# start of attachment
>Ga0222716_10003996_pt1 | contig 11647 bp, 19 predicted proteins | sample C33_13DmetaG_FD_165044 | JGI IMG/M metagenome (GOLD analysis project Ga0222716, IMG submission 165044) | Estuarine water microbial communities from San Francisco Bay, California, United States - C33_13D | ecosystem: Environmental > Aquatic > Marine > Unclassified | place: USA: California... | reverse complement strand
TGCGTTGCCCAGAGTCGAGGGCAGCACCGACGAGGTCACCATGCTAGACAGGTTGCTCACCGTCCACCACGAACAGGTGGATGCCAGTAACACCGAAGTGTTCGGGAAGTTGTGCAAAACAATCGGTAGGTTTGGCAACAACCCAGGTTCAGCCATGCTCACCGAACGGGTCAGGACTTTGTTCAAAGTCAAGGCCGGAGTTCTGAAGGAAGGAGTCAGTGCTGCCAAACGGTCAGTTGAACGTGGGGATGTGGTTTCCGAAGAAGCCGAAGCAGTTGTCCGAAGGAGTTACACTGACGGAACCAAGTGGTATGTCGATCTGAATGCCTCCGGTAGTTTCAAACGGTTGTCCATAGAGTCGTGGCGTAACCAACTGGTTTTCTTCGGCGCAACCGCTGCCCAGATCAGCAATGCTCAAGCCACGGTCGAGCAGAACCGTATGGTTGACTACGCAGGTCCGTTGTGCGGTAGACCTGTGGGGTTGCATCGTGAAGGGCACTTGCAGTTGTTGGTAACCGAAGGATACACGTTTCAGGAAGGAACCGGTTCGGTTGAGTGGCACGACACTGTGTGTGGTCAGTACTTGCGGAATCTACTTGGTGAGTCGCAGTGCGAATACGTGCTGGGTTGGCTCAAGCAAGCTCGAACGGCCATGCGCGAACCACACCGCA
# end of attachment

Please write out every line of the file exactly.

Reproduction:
>Ga0222716_10003996_pt1 | contig 11647 bp, 19 predicted proteins | sample C33_13DmetaG_FD_165044 | JGI IMG/M metagenome (GOLD analysis project Ga0222716, IMG submission 165044) | Estuarine water microbial communities from San Francisco Bay, California, United States - C33_13D | ecosystem: Environmental > Aquatic > Marine > Unclassified | place: USA: California... | reverse complement strand
TGCGTTGCCCAGAGTCGAGGGCAGCACCGACGAGGTCACCATGCTAGACAGGTTGCTCACCGTCCACCACGAACAGGTGGATGCCAGTAACACCGAAGTGTTCGGGAAGTTGTGCAAAACAATCGGTAGGTTTGGCAACAACCCAGGTTCAGCCATGCTCACCGAACGGGTCAGGACTTTGTTCAAAGTCAAGGCCGGAGTTCTGAAGGAAGGAGTCAGTGCTGCCAAACGGTCAGTTGAACGTGGGGATGTGGTTTCCGAAGAAGCCGAAGCAGTTGTCCGAAGGAGTTACACTGACGGAACCAAGTGGTATGTCGATCTGAATGCCTCCGGTAGTTTCAAACGGTTGTCCATAGAGTCGTGGCGTAACCAACTGGTTTTCTTCGGCGCAACCGCTGCCCAGATCAGCAATGCTCAAGCCACGGTCGAGCAGAACCGTATGGTTGACTACGCAGGTCCGTTGTGCGGTAGACCTGTGGGGTTGCATCGTGAAGGGCACTTGCAGTTGTTGGTAACCGAAGGATACACGTTTCAGGAAGGAACCGGTTCGGTTGAGTGGCACGACACTGTGTGTGGTCAGTACTTGCGGAATCTACTTGGTGAGTCGCAGTGCGAATACGTGCTGGGTTGGCTCAAGCAAGCTCGAACGGCCATGCGCGAACCACACCGCA